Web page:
October 5, 2018

With the heat and humidity of July and August behind us, September typically signals the onset of Fall Migration and cooler temperatures. This year, September’s weather pattern was extremely soggy and my birding excursions were limited to a mere 13 days out of the month. I did manage to pick up 6 new property species through the month including Bank Swallow, Olive-sided Flycatcher, Western Kingbird, Canada Warbler, Black Vulture and Marbled Godwit. The first week of October is following this trend with another 3; Vermillion Flycatcher, Broad-winged Hawk and Black-throated Blue Warbler.

The Fall Migration is typically spread out over a longer period than the Spring Migration and the routes that birds take as they move south doesn’t necessarily bring them directly over Galveston Island. Many birds take a Circum-Gulf route that has them skirting the coastline as they move southwest through our area. Many may avoid our Island altogether and stay inland. Those species that are Trans-Gulf migrants in the fall may not use Galveston Island as their jumping off point as they fly to the Yucatan Peninsula. They simply fly south as they reach the Gulf of Mexico, or in some cases fly east, then south down the Florida Peninsula making the open water portion much shorter. One thing that is similar to Spring Migration is that strong winds can affect the numbers of birds we see. In the fall, if the winds are from the east, northeast, north or even west we’ll tend to see more birds and species moving through our area. The easterly and westerly winds push birds off their normal southerly migration paths into our area. Winds from the north push some of the more inland migrants out here to our Island.

Several groups of birds are quite numerous through our fall migration period including Hummingbirds, Shorebirds and Raptors. The Smith Point Hawkwatch Tower located at the junction of Trinity Bay and East Galveston Bay is an excellent location to see large numbers of more than a dozen species of Hawks, Kites, Falcons, Eagles, and Vultures in addition to Storks, Anhingas and squadrons of Hummingbirds. It is a remote location requiring a fairly good commute, but the birding opportunities along the way make it an ideal excursion from mid-September through mid-October. Anahuac National Wildlife Refuge is on the way, as are several Bolivar Peninsula hotspots.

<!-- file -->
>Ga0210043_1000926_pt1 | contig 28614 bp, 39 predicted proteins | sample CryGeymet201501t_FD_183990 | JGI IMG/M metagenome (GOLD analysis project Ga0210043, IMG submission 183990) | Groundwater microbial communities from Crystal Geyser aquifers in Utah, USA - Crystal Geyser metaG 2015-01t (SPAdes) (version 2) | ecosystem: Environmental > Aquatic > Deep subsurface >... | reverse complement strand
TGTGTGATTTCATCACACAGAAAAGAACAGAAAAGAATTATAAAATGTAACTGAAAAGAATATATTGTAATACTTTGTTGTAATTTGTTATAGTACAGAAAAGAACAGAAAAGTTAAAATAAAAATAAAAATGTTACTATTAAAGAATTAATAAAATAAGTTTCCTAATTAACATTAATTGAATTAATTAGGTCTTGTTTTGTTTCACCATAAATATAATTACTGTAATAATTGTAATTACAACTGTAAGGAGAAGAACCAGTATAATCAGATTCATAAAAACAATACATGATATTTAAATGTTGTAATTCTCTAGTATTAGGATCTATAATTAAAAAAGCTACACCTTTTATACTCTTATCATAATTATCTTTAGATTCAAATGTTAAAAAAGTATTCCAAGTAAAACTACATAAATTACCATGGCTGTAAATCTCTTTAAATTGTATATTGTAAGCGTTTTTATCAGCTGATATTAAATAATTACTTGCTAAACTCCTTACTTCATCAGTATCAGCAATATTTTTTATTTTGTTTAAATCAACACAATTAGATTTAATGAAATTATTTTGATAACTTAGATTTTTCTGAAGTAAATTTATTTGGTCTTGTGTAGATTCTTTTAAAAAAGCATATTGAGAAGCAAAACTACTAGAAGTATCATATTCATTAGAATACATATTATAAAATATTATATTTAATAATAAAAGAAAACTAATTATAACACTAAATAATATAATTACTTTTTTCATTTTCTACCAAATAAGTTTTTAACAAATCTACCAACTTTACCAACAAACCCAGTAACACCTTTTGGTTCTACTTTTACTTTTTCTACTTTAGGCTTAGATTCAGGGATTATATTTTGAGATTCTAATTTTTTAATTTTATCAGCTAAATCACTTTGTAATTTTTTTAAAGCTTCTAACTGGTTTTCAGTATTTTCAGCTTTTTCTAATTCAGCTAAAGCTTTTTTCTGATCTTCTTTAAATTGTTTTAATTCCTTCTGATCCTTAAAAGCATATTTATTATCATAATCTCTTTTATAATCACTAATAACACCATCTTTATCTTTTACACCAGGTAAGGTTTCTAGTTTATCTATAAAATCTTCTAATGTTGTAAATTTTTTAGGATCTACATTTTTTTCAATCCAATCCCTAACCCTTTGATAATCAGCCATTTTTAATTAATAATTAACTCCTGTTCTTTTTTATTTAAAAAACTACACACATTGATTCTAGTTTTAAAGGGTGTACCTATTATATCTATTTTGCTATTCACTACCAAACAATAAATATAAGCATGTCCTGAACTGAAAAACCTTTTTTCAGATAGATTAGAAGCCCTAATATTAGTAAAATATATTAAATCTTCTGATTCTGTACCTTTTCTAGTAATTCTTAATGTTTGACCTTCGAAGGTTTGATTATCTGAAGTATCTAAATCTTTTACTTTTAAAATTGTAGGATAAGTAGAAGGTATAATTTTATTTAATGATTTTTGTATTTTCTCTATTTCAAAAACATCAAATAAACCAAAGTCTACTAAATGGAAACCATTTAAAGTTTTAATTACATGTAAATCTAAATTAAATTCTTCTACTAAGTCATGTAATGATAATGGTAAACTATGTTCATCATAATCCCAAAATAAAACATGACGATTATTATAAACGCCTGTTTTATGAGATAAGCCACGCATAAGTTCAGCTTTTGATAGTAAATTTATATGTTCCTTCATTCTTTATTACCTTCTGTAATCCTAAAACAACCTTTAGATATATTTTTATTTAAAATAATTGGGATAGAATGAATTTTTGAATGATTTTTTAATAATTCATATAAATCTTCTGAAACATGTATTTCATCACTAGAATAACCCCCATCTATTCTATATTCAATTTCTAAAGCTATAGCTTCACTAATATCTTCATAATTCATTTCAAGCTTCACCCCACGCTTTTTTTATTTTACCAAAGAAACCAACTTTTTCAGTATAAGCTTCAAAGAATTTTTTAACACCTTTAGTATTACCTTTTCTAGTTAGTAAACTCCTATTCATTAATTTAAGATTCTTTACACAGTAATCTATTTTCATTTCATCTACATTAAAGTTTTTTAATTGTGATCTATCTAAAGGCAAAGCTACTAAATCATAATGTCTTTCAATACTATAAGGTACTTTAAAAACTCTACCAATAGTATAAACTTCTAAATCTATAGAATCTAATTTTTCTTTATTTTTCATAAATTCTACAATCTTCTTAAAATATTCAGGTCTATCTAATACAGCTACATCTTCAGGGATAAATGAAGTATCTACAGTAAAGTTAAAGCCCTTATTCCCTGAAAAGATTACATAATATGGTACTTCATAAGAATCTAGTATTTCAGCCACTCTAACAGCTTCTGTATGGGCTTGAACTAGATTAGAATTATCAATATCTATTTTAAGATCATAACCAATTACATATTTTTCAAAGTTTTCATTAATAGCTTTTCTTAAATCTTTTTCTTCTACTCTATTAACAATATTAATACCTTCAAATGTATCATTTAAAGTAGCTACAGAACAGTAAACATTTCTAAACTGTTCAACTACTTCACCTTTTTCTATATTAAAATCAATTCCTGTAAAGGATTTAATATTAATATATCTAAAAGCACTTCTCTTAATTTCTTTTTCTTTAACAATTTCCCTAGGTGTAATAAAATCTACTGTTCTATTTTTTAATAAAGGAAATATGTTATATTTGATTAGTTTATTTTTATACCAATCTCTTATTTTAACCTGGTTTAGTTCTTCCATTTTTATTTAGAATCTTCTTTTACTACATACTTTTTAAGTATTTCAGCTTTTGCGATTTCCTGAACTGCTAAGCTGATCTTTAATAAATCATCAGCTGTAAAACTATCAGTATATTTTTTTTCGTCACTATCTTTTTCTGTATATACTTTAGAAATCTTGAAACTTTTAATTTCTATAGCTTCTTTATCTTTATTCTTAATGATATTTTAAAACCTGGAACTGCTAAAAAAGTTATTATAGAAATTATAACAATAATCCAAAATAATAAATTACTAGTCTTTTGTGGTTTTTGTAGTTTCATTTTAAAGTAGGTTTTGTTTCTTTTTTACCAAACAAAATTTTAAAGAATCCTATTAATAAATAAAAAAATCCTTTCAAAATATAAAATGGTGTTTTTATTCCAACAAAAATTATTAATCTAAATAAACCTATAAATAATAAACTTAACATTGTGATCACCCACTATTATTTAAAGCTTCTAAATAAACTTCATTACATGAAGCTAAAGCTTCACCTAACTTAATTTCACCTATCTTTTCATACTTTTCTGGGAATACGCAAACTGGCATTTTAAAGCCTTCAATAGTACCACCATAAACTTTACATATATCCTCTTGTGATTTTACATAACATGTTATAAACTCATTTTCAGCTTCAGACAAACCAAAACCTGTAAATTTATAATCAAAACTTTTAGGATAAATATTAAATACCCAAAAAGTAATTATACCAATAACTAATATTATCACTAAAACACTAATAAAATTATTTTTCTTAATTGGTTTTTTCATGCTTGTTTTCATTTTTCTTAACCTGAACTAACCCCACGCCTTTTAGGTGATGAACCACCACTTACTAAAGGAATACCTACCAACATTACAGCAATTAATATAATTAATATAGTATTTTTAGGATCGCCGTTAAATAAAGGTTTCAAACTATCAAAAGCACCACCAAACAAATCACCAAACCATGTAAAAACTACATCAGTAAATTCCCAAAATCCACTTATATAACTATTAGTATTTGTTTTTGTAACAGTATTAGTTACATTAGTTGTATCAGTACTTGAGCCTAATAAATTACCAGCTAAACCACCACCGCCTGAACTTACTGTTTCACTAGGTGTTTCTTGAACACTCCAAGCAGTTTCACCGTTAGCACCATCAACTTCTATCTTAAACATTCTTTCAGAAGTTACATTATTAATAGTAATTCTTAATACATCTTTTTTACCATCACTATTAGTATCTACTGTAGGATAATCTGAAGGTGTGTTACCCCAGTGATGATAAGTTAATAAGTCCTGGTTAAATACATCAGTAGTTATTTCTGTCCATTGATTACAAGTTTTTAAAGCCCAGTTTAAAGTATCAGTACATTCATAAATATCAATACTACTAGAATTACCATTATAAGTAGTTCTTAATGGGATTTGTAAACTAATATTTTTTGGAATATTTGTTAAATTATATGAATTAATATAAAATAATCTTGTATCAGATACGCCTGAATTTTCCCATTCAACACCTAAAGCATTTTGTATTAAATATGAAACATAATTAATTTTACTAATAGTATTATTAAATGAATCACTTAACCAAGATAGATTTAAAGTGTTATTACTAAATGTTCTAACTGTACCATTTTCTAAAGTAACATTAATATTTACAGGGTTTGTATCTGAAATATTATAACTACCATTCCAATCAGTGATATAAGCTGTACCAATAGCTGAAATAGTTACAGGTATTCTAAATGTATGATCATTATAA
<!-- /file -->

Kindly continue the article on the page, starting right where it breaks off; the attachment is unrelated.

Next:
The Osprey pictured above is just one of perhaps a dozen species of raptors that are quite numerous through fall, winter and spring. We have had a resident Osprey through the summer here at Moody Gardens, but now host at least 3 consistently on the daily surveys. Ospreys are fish predators, snagging species like the unlucky Striped Mullet in this picture as they swim close to the water’s surface. They will then fly to a nearby perch to eat their meal. I am consistently seeing our “resident” bird using the Osprey Towers on the north marsh area near the Colonel. There is typically another one on the north zipline tower at Palm Beach and a third one using the various perching locations along the Lake Madeline channel on the east side of Moody Gardens.
As the first cold fronts come through our area and make you want to do more outdoor activities after the sweltering Texas summer, I’d encourage you to consider trekking off to one of our area’s birding hotspots to see the birds that are out moving around. I welcome questions and will gladly get anyone that is interested linked up with the Galveston County Audubon Group, Houston Audubon Society, Galveston Ornithological Society, or any of the activities being coordinated through Galveston Island Nature Tourism Council or the Nature Tourism Partnership.

Here are but a few:

Saturday, 6 October – Cornell University/eBird Big Day – get out, count birds, submit your lists. I’ll be doing surveys at Moody Gardens and the Moody Gardens Golf Course and welcome fellow birders.

Saturday, 13 October – Bird Watcher’s Digest Big Sit – The Big Sit! is an annual, international, noncompetitive birding event hosted by Bird Watcher’s Digest and founded by the New Haven (Connecticut) Bird Club. Moody Flews will be birding all day from the top aft deck of the Colonel Paddlewheel Boat. I’ll have information on the 2018 Birds of Moody Gardens project and will be counting all the species visible/audible from this location.

Thursday, 18 October – Galveston County Audubon Group monthly meeting – 7pm Rosenberg Library. Kristine Rivers of Birding for Fun will be presenting “Are You Sure of Your Shorebirds?”

Saturday, 20 October – Galveston County Audubon Group monthly field trip – 8:30am til noon – meet at the east end of the Seawall. We’ll be focusing on marsh and shorebirds.

– Greg Whittaker

Greg Whittaker is Moody Gardens’ animal husbandry manager and a birding enthusiast.  He actively involved with the Galveston Island Nature Tourism Council, as a leader for the Galveston County Audubon Group, FeatherFest, Holiday with the Cranes, and our Winter Nature Program.